From William Tudor
Morris Town 12th. Feby. 1777
My dear Sir
We had a Court Martial set at Chatham last Week for the Trial of a Colo. Buckner of the 6th. Virginia Battalion in the Continental Service, accused of Misbehaviour and Cowardice.1 The Court after a hearing of two Days found him guilty “of misbehaving before the Enemy, and of deserting his Post and Party in Time of Action.” And sentenced him to be cashiered, and rendered incapable of ever holding any military Office in the American Service. In Obedience to the Articles of War and the Sentence of the Court I have transmitted a Copy of the Charge, and the Judgement of the Court to a Printer in Virginia to be published. This must effectually damn his Character in that State. The shamefull Cowardice of this Man has been a most mortifying Stroke to the whole Corps of Virginia Officers, as he has shewn the World that a Man may be a Coward and yet come from Virginia.
Yesterday all the New England Troops who agreed to tarry for 6 Weeks from 1st. Jany. were discharged, the Time being expired, and we have now only southern Regiments on this Side Hudson’s River. By far the greatest Part of the Men who tarry’d are from the Massachusetts State. It is a Pity that these poor Fellows whose Services and Hardships have been great, should now go home without being paid what was promised them, but the Pay Master has no Money, and they accuse the General Officers of deceiving them. This is not the first Complaint of the States badly paying their Troops. They say that though Congress may not be able to cloathe them, they ought, because they can,2 regularly pay them.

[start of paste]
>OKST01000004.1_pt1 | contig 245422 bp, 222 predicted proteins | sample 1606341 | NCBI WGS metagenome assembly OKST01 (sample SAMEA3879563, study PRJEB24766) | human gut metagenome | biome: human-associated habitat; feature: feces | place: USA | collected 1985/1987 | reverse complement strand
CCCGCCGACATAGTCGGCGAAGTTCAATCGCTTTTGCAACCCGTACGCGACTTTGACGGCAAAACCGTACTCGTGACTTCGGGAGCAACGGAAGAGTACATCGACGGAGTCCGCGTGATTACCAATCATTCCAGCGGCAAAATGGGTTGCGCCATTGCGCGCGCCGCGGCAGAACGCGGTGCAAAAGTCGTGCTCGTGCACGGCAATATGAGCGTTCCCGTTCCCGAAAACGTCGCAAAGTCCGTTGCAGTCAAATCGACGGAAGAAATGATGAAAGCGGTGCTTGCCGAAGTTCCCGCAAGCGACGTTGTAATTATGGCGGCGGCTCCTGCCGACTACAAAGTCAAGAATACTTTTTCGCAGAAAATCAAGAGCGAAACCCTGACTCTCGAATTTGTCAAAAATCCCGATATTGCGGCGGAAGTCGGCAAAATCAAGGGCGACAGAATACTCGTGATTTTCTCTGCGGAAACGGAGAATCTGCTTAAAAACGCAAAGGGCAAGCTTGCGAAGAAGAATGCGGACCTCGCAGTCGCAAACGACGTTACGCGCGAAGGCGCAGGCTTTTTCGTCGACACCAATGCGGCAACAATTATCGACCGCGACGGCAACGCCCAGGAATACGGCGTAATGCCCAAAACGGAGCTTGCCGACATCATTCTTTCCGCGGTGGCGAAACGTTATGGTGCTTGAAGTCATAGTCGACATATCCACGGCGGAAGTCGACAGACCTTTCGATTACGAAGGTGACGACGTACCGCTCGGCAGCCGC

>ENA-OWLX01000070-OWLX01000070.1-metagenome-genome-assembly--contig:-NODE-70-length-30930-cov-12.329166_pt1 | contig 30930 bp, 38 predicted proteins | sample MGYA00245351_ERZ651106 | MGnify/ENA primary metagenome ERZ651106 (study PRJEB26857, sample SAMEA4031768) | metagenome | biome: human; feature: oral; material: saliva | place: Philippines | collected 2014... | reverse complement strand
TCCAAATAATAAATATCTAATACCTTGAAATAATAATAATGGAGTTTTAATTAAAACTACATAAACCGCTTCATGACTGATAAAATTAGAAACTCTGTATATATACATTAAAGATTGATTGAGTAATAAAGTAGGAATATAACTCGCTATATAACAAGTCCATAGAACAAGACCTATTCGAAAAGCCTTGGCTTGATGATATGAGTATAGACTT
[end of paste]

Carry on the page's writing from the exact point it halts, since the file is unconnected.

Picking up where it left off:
Two Hessian Deserters came in to Day. They confirm, what we had before learnt from Prisoners and Deserters that their Army are growing very sickly. That they are badly fed, and worse paid. That they are much in Want of Forage, and that the Severity of their Duty has produced a Spirit of Discontent throughout their Army.
If Reinforcements speedily come in, Mr. Howe will not be able to make very distant Excursions from Brunswick. If we can but get 20,000 Men together by 1st. of Apl. the British Army will hardly cross the Deleware next Summer. From the Accounts in the Eastern Papers,3 Appearances in Europe are exceedingly favourable. Should France make a Diversion in our Favour in the Spring, next Campaign I believe will fix America forever independent of the Smiles or Frowns of <
Great> haughty Britain. I am with every Sentiment of Esteem & Respect Your Friend & hble Servt.
RC (Adams Papers).
1. On 23 Jan. an advance party of Col. Mordecai Buckner’s battalion engaged a British force protecting a wagon train moving from Brunswick to Amboy. The Americans fought well, inflicting heavy casualties, but Buckner failed to bring up the main force in support. Washington thought his punishment was mild (Writings, ed. Fitzpatrick description begins The Writings of George Washington from the Original Manuscript Sources, 1745–1799, ed. John C. Fitzpatrick, Washington, 1931–1944; 39 vols. description ends , 7:66, 152).
2. Comma supplied.
3. For example, the Independent Chronicle on 16 Jan. quoted a commander at Halifax as saying that war with France was inevitable. On 23 Jan. the paper quoted foreign reports of an alliance with Spain and the sending of a Spanish fleet to America. The following week reports from St. Eustatius told of a large French fleet gathering in the area of Guadeloupe and Martinique, “so that there is now a very fair appearance of our being speedily succoured by the French nation.” And a report from London was carried that said in part, “It is now no longer an idle rumor that we are on the eve of a War with France . . . in all probability a Declaration of Hostilities will take place in a few days.”